Die mittlere (maximale) Inter-Patient-DAM-Dosisungenauigkeit für die Parotis (in cGy) lagen bei 23 (75) mit der 1C-CT und bei 12 (50) mit der 3C-CT (p ≤ 0,001). Für das Rückenmark lagen diese Ungenauigkeiten bei 118 (245) und 15 (67; p ≤ 0,001). Für die Parotis lag die mittlere (maximale) DAM-Dosisunsicherheit zwischen der auf CT und der auf der 3C-CT kalkulierten Dosis bei 7 cGy (45 cGy). Wurde der Unterschied zwischen der geplanten und der kumulierten Dosis berücksichtigt, zeigte sich eine Überdosierung von 53% der ipsilateralen und 80% der kontralateralen Parotis von +3,6 Gy (bis zu 8,2 Gy) bzw. +1,9 Gy (bis zu 5,2 Gy).

Schlussfolgerung

Die Anwendung der 3‑Klassen-DAM ergab keinen klinisch signifikanten Unterschied in der Parotisdosis (<0,5 Gy) verglichen mit der gesamten Parotisüberdosierung (bis zu 8,2 Gy). Daher könnte diese DAM angewandt werden, um die Dosis zu kontrollieren sowie die Replanung zu steuern.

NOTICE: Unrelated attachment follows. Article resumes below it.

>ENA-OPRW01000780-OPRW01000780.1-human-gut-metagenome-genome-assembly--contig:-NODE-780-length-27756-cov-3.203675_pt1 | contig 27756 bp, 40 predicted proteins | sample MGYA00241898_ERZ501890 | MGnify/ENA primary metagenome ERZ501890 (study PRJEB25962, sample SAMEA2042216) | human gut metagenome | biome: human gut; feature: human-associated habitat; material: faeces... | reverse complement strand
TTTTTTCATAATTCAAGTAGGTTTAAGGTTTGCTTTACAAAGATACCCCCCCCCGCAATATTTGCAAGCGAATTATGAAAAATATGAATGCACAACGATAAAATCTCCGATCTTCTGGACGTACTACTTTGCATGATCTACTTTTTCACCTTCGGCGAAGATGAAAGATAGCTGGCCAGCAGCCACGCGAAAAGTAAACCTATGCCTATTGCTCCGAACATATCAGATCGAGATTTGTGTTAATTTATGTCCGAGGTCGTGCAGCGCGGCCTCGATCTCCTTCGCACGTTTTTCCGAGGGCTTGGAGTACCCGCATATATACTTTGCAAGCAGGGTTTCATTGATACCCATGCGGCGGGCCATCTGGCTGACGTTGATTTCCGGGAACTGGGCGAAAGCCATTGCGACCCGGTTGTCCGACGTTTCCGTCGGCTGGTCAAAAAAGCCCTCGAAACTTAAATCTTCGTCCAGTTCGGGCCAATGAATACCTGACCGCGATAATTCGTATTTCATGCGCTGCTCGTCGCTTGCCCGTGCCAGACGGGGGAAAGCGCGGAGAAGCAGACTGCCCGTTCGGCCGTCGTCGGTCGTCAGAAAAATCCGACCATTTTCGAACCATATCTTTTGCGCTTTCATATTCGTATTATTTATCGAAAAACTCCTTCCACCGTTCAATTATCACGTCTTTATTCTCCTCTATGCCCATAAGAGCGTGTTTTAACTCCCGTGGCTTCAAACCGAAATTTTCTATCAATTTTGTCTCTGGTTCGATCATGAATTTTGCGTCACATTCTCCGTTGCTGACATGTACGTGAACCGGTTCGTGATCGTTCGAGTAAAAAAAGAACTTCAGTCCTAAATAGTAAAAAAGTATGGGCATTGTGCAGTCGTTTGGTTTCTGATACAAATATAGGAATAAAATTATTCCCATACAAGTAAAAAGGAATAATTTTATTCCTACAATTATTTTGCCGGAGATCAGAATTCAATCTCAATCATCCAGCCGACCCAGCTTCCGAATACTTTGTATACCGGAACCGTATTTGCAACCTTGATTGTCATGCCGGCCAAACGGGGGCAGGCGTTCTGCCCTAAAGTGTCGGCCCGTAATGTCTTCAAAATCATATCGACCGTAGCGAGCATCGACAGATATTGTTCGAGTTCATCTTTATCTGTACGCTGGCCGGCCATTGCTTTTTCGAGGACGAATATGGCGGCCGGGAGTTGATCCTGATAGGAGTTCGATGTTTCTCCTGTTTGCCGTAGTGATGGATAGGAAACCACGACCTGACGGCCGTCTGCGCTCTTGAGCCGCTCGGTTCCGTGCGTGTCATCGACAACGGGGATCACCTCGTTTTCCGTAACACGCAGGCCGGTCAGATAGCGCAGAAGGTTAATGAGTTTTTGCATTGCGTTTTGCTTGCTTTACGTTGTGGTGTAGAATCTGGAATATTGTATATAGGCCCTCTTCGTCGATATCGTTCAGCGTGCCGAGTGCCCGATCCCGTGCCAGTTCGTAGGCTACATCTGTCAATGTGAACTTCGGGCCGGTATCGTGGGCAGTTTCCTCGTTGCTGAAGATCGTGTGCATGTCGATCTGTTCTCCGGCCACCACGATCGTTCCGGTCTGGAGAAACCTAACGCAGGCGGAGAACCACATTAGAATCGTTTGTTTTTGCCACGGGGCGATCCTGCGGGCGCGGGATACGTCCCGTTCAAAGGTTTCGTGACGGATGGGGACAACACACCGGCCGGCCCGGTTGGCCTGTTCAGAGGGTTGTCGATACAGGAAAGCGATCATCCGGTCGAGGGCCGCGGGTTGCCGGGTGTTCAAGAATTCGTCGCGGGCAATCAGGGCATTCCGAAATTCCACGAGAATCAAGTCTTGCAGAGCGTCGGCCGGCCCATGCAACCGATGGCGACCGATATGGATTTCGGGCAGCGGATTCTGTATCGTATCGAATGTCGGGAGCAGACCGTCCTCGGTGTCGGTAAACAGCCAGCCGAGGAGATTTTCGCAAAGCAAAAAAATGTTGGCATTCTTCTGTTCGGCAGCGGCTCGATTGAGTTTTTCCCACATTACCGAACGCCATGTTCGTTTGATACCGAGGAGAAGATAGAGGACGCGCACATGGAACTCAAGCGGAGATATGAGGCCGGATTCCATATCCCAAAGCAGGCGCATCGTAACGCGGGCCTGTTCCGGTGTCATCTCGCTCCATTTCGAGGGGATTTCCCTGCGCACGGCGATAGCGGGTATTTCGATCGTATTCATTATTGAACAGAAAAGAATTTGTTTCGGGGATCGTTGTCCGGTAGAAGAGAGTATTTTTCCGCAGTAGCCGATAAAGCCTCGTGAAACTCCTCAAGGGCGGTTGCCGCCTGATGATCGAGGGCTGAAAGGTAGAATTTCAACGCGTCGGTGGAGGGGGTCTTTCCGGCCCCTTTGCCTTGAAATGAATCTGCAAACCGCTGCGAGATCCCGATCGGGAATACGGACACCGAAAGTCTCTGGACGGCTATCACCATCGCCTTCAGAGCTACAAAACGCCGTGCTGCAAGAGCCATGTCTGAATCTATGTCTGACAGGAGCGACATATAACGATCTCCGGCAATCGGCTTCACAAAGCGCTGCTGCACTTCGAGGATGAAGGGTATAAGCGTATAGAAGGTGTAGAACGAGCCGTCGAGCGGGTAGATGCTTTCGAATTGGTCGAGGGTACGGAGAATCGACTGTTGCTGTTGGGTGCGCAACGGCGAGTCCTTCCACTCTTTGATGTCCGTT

Schlüsselwörter

Dosisüberwachung Dichtezuordnung Kopf-Hals-Tumore 

Notes

Conflict of interest

A. Barateau, N. Perichon, J. Castelli, U. Schick, O. Henry, E. Chajon, A. Simon, C. Lafond and, R. De Crevoisier declare that they have no competing interests.

Supplementary material

66_2018_1379_MOESM1_ESM.tif (1.5 mb)
Fig. 1. Inter-patient study workflow for dose calculation based on reference planning CTs, one-class CTs (1C-CTs), and three-class CTs (3C-CTs). CP control point; MU monitor unit; B beam parameters
66_2018_1379_MOESM2_ESM.tif (1.3 mb)